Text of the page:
This works best with an initial short iteration cycle (regarding prototypes).  However the full development could be on a much larger cycle so it is not necessarily limited to agile development environments.

Having the engineers write these sorts of test cases ensures that a few very basic principles are not violated:

  1. The tests do not test the internals of dependencies beyond necessity
  2. The tests focus on interface instead of implementation
These rules help avoid test cases broken needlessly when dependencies fix bugs.

Why You Still Need QA Folks Who Write Tests After the Fact

Interface and design-implementation tests are not enough.  They cover very basic things, and ensure that correct operation will continue.  However they don't generally cover error handling very well, nor do they cover security-critical questions very well.

For good error handling tests, you really need an outside set of eyes, not too deeply tied to current design or coding.  It is easier for an outsider to spot that "user is an idiot" that was left in as a placeholder in an error message than it is for the developer or the engineer.  Some of these can be reduced by cross-team review of changes as they come in.

A second problem is that to test security-sensitive failure modes, you really need someone who can think about how to break an interface, not just what it was designed to do.  The more invested one is, brain-cycle-wise, in implementing the software, the harder it often is to see this.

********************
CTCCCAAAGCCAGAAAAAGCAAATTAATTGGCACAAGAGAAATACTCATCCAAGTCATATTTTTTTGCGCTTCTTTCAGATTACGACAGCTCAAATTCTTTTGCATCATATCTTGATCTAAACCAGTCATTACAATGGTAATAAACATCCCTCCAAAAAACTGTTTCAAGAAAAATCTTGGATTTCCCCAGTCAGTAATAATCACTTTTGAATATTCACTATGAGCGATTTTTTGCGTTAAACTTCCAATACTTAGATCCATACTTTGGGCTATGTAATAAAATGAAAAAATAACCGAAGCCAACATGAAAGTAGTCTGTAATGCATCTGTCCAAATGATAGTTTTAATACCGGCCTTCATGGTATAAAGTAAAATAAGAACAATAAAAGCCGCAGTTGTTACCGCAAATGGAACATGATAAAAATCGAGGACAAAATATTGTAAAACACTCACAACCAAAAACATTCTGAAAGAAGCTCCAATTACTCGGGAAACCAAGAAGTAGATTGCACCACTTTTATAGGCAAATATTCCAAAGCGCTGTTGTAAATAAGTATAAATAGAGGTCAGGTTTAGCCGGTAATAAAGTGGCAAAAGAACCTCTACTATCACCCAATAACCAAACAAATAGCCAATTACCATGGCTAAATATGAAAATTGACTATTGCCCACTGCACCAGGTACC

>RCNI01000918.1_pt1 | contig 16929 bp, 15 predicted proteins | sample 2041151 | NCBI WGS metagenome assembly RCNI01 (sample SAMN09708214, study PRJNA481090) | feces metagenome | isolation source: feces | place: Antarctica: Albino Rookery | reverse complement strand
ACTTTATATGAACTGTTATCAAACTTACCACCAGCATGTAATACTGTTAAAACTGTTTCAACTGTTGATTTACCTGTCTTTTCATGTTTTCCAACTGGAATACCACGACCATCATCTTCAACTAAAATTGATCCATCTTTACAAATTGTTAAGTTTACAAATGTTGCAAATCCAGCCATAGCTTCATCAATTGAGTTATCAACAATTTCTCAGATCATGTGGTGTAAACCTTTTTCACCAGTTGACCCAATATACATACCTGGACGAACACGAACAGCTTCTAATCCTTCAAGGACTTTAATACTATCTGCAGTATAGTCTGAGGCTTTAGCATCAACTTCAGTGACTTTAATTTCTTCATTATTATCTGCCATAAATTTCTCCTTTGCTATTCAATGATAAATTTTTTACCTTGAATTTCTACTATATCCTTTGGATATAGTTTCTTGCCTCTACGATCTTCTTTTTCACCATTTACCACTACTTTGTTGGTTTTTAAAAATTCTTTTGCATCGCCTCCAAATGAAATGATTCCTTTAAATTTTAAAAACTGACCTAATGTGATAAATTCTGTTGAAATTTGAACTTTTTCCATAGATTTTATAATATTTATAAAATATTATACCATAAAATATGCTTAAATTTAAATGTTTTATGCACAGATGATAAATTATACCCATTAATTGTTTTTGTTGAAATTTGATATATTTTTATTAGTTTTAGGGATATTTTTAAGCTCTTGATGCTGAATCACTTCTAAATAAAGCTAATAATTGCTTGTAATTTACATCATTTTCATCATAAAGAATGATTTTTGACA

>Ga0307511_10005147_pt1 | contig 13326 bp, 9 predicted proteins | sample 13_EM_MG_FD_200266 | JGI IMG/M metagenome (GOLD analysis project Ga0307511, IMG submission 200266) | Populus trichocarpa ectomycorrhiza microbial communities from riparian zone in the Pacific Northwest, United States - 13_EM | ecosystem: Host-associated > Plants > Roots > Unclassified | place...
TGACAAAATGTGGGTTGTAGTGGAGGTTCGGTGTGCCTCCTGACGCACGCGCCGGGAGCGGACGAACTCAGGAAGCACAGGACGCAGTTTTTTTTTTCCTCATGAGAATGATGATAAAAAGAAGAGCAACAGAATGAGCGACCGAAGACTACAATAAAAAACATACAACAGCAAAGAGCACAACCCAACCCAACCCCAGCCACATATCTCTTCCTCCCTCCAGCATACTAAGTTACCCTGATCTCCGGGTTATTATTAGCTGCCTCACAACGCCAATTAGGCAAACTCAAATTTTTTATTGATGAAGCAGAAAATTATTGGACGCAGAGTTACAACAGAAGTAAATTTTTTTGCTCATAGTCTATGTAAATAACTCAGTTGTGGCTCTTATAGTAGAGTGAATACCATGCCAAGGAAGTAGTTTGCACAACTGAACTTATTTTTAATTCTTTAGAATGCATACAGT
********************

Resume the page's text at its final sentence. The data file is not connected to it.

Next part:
Software testing is something which is best woven into the development process relatively deeply and should be both a before and after main development.  Writing test cases is often harder than writing code, and this goes double for good test cases vs good code.

Now obviously there is a difference in testing SQL stored procedures than testing C code, and there may be cases where you can dispense to a small extent with some after-the-fact testing (particularly in declarative programming environments).   After all, you don't have to test what you can prove, but you cannot prove that an existing contract will be maintained into the future.